The RUV segment is lead by the likes of this Yamaha YXZ1000R SS, the Polaris RZR, Arctic Cat Wildcat and the Can-Am Maverick. But Yamaha says theirs is “the industry’s only pure sport side-by-side.” Is that accurate?
The spec sheet certainly backs it up. Weight balance is skewed rearward with 53.7 percent of it on the back wheels. Though Yamaha doesn’t list power or torque, it’s a safe assumption that it’s in the lower 100s for horsepower. With a curb weight of 1,554 pounds wet, it is sprightly.
Watch out for them water mocassins
The 998cc three has a DOHC 12-valve head, 11.3:1 compression ratio, forged aluminum pistons and a 10,500-rpm redline. It also has dry sump lubrication, Yamaha fuel injection and transistor-controlled ignition. So this is not the lawn mower engine you made into a go-kart when you were 13.
The engine has a shaft that runs forward to the mid-mounted sport shift five-speed transmission. This is the item that is abbreviated as “SS” in the vehicle’s name – sport shift. It’s the big news for this new version. The YXZ1000R was launched a couple years ago with a manual transmission. The advanced automatic clutch system replaces the manual clutch with an electronic solenoid-actuated clutch that you don’t have to push a pedal to operate. All you have to do is pull back on the shifter paddles to change gears and it does the shifting for you faster than you could with a clutch.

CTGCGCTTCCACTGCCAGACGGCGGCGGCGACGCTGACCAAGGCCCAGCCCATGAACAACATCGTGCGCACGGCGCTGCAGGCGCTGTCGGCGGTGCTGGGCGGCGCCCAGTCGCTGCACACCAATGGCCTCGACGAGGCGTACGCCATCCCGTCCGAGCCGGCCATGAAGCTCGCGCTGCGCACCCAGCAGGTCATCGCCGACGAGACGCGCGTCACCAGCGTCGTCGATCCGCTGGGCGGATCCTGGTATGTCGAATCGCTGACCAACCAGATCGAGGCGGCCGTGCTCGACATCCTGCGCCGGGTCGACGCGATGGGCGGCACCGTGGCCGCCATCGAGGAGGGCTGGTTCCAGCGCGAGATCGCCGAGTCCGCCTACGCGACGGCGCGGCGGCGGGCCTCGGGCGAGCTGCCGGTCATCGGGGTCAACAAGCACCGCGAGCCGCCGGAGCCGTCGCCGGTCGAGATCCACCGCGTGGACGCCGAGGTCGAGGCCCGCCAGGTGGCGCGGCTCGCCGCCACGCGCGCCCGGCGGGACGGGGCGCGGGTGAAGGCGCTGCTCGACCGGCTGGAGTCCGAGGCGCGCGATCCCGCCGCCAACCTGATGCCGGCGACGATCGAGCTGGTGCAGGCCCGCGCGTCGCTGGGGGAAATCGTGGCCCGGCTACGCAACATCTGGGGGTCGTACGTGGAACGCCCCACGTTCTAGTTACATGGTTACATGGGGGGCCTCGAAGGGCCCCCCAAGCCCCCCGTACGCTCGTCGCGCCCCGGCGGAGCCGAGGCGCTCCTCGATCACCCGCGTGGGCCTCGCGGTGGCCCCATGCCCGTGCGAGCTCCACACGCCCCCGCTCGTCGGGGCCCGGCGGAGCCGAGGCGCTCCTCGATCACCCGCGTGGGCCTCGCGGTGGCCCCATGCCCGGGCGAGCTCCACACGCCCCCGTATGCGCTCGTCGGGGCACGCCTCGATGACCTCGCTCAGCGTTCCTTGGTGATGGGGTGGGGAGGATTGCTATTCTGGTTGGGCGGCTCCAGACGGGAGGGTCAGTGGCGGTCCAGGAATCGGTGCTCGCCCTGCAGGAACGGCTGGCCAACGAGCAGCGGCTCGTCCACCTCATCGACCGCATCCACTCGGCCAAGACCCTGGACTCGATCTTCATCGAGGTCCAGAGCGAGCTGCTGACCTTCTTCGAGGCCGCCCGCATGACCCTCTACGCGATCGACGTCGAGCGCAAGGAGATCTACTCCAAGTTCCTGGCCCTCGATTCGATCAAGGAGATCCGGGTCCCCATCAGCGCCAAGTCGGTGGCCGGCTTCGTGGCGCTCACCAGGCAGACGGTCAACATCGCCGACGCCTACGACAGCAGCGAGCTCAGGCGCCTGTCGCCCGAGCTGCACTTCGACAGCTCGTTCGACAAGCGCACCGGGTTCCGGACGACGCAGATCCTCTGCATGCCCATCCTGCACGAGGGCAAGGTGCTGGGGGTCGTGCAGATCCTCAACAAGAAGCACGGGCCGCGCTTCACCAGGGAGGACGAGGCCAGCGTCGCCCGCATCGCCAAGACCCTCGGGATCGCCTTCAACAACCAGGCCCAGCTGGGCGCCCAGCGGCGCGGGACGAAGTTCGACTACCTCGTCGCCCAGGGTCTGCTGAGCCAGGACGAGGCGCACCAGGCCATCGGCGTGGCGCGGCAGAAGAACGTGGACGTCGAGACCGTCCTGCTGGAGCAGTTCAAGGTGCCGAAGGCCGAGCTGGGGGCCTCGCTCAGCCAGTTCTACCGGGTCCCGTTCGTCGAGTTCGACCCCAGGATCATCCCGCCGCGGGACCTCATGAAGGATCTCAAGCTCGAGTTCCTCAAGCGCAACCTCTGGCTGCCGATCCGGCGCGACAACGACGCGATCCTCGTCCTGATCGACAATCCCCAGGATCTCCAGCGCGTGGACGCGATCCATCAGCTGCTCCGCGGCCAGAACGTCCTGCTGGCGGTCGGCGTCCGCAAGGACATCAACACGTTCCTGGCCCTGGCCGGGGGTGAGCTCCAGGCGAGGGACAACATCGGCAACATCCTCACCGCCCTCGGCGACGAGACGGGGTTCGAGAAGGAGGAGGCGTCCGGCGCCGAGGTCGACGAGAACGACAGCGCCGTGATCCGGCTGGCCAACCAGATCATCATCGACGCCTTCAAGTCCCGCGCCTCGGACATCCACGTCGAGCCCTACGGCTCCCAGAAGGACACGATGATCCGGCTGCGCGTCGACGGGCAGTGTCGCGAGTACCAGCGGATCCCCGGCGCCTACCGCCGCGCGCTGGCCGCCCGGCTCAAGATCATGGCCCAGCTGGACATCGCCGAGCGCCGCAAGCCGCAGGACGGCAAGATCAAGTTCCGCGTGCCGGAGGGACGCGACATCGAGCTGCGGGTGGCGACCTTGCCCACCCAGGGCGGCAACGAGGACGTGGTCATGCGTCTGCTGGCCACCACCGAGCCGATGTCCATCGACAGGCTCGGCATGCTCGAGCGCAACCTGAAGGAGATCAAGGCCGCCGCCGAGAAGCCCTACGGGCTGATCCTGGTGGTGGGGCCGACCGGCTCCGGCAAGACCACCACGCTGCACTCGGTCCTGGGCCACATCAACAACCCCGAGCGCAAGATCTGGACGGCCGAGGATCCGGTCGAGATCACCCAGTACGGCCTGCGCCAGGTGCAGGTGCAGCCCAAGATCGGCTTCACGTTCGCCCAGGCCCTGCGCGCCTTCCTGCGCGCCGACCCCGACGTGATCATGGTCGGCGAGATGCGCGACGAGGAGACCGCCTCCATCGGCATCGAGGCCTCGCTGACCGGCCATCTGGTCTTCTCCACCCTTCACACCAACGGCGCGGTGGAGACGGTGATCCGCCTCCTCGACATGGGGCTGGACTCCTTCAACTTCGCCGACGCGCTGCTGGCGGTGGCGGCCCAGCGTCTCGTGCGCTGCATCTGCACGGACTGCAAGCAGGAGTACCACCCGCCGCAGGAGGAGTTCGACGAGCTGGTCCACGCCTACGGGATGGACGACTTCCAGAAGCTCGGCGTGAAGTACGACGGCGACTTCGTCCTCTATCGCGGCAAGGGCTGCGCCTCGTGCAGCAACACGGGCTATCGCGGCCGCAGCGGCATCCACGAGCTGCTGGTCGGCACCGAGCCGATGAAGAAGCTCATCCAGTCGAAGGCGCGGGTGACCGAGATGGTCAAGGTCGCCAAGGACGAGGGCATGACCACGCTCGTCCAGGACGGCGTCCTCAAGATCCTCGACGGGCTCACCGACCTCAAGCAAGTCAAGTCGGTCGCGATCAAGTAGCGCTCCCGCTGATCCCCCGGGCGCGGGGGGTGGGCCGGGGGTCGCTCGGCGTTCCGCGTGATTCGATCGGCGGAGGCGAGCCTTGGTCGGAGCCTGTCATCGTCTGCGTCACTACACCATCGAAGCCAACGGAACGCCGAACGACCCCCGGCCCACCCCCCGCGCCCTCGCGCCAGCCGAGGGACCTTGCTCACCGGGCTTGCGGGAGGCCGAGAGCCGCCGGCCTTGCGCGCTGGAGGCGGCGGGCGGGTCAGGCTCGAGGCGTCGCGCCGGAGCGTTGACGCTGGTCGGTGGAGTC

From the transmission, shafts run fore and aft to lockable differentials. Again, all you have to do is set the switch to lock rear, front or both diffs very quickly, even on the fly as you start to feel wheelslip.